Saturday, April 19, 2014

Guest Post: A Dystopian Future


Last month was the release of Divergent, the film based on the bestselling YA book series by Veronica Roth. The film marks the continuation of one popular trend, YA books-turned-movies, and is leading the pack when it comes to another, emerging trend: dystopian fiction.

While the dystopian genre has been around for centuries, we are about to bear witness to an onslaught of dystopian movies, television shows, and books all arriving this year. It seems that the appeal of the genre is the unlimited creativity its author has over the whole society -including the possibility of constructing our own planet’s history and future. It’s a concept that many screenwriters and authors are flocking to in a bid to foster their boundless ideas. 

An easy argument could be made that The Hunger Games was the first series to start this trend. The first book in Suzanne Collins’ series was released in 2008 with the second and third quickly following in 2009 and 2010. The series gathered a large fanbase almost immediately, and critical praise due to its somewhat natural evolution from today’s society. While the series takes place in a post-apocalyptic society, humanity as a whole remains generally unchanged. The whole premise of the games, an exercise in extreme voyeurism, recalls reality shows like Fear Factor and Survivor, mixed with live sports. Ordinary citizens are plucked from their dismal surroundings and are immediately turned into stars with legions of fans watching their every move. Sound familiar? Both The Hunger Games and The Hunger Games: Catching Fire, which arrived in theaters this past year have the same themes. 

So far, between the two The Hunger Games films, the franchise has made an astonishing $1.5 billion at box offices worldwide. With two more films (Mockingjay Part 1 and Part 2) scheduled to release in November of 2014 and 2015, this series is on track to becoming one of the highest internationally grossing movie franchises of all time (it’s already number 26 on the international list and 18 on the U.S. list with only the first two films under its belt).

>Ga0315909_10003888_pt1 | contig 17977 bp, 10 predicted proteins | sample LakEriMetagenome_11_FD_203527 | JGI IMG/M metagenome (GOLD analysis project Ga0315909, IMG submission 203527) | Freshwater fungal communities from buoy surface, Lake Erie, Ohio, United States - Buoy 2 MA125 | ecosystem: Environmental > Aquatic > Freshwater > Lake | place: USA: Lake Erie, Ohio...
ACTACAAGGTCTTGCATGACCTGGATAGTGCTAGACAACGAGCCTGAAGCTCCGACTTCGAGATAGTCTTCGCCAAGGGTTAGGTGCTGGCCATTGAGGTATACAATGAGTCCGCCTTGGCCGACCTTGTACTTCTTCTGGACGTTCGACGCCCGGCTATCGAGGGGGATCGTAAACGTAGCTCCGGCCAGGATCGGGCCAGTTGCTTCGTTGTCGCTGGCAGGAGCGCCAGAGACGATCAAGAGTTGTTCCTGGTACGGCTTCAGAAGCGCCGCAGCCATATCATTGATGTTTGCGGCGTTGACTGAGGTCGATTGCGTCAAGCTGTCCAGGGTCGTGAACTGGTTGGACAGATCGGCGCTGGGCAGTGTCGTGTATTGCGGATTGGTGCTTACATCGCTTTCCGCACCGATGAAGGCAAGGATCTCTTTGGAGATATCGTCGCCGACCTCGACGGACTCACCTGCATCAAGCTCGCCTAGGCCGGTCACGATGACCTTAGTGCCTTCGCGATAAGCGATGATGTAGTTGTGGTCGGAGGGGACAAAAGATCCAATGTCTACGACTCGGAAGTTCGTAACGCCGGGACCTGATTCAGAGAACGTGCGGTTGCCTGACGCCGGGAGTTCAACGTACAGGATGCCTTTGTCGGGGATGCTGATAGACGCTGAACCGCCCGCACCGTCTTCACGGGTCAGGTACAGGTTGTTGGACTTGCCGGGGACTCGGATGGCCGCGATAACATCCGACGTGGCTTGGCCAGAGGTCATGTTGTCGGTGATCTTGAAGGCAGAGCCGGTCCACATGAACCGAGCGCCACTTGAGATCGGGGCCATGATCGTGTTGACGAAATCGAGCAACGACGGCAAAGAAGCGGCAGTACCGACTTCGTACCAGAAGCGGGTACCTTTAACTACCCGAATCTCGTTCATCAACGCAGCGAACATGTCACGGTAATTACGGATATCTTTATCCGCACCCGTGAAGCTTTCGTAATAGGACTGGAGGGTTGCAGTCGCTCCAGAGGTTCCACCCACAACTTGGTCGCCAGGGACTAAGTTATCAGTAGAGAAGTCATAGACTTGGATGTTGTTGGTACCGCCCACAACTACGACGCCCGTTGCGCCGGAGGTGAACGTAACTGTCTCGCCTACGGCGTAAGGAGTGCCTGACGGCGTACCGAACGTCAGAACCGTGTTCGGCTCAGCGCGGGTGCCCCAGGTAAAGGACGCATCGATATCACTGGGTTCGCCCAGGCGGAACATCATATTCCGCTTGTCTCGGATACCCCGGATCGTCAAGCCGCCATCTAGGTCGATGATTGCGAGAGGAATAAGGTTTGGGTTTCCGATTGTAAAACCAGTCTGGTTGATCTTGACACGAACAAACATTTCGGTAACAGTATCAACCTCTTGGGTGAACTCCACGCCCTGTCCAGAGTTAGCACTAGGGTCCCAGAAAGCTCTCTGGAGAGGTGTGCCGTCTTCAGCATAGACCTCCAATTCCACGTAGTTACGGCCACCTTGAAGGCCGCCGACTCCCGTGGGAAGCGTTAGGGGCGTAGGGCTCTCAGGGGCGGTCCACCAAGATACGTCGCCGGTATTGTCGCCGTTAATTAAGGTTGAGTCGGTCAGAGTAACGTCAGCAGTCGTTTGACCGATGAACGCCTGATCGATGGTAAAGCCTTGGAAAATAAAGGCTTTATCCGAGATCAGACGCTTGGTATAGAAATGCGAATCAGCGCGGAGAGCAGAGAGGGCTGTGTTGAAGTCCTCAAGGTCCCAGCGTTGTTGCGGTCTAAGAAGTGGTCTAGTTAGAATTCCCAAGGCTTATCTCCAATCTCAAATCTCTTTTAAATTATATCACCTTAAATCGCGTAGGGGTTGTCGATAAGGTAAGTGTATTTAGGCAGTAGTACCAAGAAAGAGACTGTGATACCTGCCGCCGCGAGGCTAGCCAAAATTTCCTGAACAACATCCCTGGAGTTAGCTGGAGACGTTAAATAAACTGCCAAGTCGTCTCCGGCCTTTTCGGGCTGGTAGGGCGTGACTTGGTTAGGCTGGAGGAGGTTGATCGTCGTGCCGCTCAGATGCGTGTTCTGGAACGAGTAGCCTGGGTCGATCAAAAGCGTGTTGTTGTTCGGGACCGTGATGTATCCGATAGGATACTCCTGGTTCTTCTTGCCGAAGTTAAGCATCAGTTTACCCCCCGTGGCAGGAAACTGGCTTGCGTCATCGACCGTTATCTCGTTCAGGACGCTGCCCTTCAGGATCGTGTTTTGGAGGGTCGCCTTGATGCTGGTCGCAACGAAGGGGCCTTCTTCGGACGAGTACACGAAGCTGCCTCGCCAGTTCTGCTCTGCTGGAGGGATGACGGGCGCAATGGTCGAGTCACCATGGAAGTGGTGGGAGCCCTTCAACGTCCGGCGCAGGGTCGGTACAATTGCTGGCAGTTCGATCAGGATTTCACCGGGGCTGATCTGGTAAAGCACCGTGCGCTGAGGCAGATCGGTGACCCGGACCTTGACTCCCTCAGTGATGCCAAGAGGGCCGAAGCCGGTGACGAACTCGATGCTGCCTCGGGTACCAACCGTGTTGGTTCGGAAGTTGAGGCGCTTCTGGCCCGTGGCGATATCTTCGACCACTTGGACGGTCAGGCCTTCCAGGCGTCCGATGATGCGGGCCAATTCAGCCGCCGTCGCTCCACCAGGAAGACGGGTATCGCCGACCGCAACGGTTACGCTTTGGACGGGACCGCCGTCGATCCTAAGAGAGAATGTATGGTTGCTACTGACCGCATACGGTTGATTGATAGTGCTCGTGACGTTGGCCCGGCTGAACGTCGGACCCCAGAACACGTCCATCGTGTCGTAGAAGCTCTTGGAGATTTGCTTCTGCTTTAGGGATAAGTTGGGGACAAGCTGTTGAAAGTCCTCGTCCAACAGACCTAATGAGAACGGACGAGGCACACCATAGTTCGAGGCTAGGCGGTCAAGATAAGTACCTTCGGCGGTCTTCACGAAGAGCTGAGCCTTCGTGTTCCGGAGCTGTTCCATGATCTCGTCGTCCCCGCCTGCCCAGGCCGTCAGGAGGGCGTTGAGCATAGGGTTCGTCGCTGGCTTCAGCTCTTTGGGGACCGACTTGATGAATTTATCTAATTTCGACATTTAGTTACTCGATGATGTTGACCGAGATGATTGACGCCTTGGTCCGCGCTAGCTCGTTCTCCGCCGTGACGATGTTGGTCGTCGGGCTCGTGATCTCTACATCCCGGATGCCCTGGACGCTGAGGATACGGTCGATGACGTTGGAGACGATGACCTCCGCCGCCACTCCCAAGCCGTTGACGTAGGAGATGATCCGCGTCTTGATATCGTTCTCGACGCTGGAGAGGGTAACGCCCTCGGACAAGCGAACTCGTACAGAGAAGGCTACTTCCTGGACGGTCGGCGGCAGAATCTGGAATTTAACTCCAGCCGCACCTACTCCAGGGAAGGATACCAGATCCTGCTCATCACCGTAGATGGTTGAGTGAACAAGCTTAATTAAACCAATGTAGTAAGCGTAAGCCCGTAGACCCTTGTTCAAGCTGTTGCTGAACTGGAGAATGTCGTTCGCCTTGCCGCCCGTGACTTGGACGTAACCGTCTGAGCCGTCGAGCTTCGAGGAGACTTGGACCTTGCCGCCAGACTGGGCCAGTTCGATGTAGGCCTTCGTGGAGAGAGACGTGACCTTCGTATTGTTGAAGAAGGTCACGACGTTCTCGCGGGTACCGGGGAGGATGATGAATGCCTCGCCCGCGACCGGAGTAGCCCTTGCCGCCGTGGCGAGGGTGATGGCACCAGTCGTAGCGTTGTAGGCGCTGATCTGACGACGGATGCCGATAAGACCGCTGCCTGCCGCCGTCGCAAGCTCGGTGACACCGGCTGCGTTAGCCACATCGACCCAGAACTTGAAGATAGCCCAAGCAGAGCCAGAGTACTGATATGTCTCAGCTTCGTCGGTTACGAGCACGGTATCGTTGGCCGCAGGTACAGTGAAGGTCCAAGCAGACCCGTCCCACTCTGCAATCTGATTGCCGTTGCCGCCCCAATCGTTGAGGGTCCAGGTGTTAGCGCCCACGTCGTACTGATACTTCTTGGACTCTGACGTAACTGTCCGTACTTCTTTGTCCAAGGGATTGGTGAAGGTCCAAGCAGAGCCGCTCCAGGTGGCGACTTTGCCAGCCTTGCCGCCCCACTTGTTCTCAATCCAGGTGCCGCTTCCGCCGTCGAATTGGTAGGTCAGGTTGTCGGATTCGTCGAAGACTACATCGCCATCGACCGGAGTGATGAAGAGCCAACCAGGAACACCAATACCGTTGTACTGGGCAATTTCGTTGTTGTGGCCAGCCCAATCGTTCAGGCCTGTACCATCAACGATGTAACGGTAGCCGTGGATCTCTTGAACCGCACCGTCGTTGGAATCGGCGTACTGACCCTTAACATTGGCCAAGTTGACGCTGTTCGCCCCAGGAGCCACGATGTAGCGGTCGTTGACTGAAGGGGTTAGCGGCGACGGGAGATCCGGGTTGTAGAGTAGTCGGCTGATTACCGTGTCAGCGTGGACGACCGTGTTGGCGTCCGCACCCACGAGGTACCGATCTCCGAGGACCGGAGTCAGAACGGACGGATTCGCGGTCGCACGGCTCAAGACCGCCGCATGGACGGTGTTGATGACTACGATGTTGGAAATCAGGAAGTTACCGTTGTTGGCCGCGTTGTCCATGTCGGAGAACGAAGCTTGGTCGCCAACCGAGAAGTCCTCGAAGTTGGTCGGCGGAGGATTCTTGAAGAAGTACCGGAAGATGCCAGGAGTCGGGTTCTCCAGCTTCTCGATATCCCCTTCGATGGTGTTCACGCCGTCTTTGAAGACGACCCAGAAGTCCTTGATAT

Another notable YA film adaptation in the same dystopian vein that will be released this year is The Giver, based on Lois Lowry’s famous story of Jonas, the Community, and the Giver himself. The dystopian environment of the Community in The Giver is very similar to that of Divergent, in that most of the citizens are blissfully unaware of what’s actually going on. There is the same dark, controlling government, the same suppression of those who are different, a similar placement test for children once they hit a certain age. However, The Giver takes a much more subtle approach to the story, meaning there isn’t the same action that you’ll see in Divergent. It’s also important to note that the book is also part of a trilogy that predates The Hunger Games and Divergent by over ten years.

The film is slated to be released on August 15, 2014 and comes with a pretty big list of stars in it. Oscar winners Meryl Streep and Jeff Bridges will star as Chief Elder and the Giver, respectively. In addition to Streep and Bridges, Australian newcomer Brenton Twaites will be playing Jonas, with Alexander Skarsgard and Katie Holmes stepping in as his parents. In a bit of surprise casting, Taylor Swift will be playing Rosemary, the former Receiver of Memories. The film will be only her fifth acting role ever.